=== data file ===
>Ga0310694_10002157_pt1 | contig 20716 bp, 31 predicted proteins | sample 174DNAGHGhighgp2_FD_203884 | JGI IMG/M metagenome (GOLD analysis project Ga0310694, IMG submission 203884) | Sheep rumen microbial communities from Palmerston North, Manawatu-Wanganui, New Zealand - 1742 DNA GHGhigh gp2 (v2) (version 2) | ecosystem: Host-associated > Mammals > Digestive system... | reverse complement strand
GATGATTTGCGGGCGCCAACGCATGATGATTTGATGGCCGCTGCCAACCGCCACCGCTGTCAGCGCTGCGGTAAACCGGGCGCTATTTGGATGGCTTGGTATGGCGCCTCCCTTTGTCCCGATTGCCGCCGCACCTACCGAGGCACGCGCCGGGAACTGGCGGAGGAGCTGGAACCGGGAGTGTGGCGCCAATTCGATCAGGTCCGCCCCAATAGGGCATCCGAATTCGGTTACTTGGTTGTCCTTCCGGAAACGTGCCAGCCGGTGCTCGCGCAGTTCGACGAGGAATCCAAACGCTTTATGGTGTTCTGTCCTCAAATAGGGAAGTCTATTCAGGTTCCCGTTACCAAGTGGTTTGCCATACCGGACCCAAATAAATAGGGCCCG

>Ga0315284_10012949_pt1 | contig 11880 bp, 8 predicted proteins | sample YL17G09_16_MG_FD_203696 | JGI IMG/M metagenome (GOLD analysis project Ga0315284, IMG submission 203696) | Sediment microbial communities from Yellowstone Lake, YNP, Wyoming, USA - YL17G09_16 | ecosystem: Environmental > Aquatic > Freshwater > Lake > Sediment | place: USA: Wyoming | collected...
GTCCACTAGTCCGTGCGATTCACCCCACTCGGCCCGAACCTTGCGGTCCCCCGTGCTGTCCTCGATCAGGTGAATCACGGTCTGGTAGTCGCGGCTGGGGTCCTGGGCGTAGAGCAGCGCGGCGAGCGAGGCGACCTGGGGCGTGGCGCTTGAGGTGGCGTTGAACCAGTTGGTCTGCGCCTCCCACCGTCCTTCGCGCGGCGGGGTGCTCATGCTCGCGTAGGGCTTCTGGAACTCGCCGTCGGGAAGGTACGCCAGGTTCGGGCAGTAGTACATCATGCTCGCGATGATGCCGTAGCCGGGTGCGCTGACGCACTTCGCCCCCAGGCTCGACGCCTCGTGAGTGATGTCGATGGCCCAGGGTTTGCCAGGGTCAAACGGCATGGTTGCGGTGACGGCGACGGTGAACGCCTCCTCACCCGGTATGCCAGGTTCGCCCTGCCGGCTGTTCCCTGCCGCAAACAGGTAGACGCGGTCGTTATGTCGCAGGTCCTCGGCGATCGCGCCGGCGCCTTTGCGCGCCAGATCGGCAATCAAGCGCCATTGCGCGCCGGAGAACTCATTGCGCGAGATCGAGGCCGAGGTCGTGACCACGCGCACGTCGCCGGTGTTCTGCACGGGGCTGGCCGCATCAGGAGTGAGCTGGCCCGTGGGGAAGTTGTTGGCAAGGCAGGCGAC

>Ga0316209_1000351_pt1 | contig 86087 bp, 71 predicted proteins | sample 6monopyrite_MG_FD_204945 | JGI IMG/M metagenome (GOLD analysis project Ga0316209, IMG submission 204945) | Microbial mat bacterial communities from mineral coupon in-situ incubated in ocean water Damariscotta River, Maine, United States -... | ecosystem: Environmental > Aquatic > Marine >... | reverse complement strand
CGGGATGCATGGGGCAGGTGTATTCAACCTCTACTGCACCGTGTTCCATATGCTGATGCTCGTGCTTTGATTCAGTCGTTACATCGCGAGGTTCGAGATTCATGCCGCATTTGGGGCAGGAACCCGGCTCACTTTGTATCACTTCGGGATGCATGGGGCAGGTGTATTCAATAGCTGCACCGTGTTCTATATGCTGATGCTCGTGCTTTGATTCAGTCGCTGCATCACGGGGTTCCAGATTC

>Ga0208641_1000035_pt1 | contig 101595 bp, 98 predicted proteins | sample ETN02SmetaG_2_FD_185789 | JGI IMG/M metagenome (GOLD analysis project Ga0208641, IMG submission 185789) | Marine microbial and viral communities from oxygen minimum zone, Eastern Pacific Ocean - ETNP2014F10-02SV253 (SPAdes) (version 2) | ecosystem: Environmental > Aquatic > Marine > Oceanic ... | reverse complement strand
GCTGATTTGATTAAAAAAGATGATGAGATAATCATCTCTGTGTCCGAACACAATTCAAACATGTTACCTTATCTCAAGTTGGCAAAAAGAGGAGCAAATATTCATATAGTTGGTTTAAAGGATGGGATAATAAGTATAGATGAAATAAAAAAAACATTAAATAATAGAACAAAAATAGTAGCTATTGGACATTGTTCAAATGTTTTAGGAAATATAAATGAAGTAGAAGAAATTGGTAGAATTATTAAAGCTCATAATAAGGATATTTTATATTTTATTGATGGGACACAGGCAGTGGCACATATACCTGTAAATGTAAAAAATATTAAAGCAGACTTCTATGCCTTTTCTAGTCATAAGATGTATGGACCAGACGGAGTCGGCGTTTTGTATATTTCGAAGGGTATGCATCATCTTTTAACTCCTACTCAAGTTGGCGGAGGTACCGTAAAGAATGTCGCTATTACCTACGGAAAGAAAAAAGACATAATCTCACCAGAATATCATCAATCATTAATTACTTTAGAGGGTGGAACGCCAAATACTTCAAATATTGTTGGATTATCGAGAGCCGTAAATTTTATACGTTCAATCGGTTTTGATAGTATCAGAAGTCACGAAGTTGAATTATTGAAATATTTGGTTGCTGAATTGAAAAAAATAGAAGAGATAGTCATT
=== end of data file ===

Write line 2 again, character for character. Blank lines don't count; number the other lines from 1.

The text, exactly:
GATGATTTGCGGGCGCCAACGCATGATGATTTGATGGCCGCTGCCAACCGCCACCGCTGTCAGCGCTGCGGTAAACCGGGCGCTATTTGGATGGCTTGGTATGGCGCCTCCCTTTGTCCCGATTGCCGCCGCACCTACCGAGGCACGCGCCGGGAACTGGCGGAGGAGCTGGAACCGGGAGTGTGGCGCCAATTCGATCAGGTCCGCCCCAATAGGGCATCCGAATTCGGTTACTTGGTTGTCCTTCCGGAAACGTGCCAGCCGGTGCTCGCGCAGTTCGACGAGGAATCCAAACGCTTTATGGTGTTCTGTCCTCAAATAGGGAAGTCTATTCAGGTTCCCGTTACCAAGTGGTTTGCCATACCGGACCCAAATAAATAGGGCCCG